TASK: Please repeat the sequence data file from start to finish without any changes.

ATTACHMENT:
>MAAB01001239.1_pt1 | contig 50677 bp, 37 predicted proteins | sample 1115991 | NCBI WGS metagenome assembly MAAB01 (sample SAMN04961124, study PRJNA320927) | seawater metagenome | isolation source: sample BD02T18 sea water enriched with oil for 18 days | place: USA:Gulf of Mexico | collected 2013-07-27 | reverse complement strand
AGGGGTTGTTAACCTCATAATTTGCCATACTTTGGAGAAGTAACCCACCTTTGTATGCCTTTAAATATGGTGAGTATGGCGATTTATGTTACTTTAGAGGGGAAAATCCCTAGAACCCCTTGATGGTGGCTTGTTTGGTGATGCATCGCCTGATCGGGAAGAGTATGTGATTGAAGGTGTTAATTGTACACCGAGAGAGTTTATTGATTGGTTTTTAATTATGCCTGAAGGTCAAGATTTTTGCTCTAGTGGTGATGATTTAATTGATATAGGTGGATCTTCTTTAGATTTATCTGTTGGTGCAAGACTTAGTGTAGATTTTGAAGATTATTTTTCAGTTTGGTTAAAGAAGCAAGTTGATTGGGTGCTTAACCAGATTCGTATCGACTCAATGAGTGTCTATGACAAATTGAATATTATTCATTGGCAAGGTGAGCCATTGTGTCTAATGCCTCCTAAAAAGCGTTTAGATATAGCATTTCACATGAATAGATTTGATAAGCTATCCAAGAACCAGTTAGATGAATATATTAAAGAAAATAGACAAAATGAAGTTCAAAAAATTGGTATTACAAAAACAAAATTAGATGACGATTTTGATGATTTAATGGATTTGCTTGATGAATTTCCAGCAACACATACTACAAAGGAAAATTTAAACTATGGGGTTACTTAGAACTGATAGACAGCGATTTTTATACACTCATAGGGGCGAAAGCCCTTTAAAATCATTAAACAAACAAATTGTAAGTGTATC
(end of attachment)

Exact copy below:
>MAAB01001239.1_pt1 | contig 50677 bp, 37 predicted proteins | sample 1115991 | NCBI WGS metagenome assembly MAAB01 (sample SAMN04961124, study PRJNA320927) | seawater metagenome | isolation source: sample BD02T18 sea water enriched with oil for 18 days | place: USA:Gulf of Mexico | collected 2013-07-27 | reverse complement strand
AGGGGTTGTTAACCTCATAATTTGCCATACTTTGGAGAAGTAACCCACCTTTGTATGCCTTTAAATATGGTGAGTATGGCGATTTATGTTACTTTAGAGGGGAAAATCCCTAGAACCCCTTGATGGTGGCTTGTTTGGTGATGCATCGCCTGATCGGGAAGAGTATGTGATTGAAGGTGTTAATTGTACACCGAGAGAGTTTATTGATTGGTTTTTAATTATGCCTGAAGGTCAAGATTTTTGCTCTAGTGGTGATGATTTAATTGATATAGGTGGATCTTCTTTAGATTTATCTGTTGGTGCAAGACTTAGTGTAGATTTTGAAGATTATTTTTCAGTTTGGTTAAAGAAGCAAGTTGATTGGGTGCTTAACCAGATTCGTATCGACTCAATGAGTGTCTATGACAAATTGAATATTATTCATTGGCAAGGTGAGCCATTGTGTCTAATGCCTCCTAAAAAGCGTTTAGATATAGCATTTCACATGAATAGATTTGATAAGCTATCCAAGAACCAGTTAGATGAATATATTAAAGAAAATAGACAAAATGAAGTTCAAAAAATTGGTATTACAAAAACAAAATTAGATGACGATTTTGATGATTTAATGGATTTGCTTGATGAATTTCCAGCAACACATACTACAAAGGAAAATTTAAACTATGGGGTTACTTAGAACTGATAGACAGCGATTTTTATACACTCATAGGGGCGAAAGCCCTTTAAAATCATTAAACAAACAAATTGTAAGTGTATC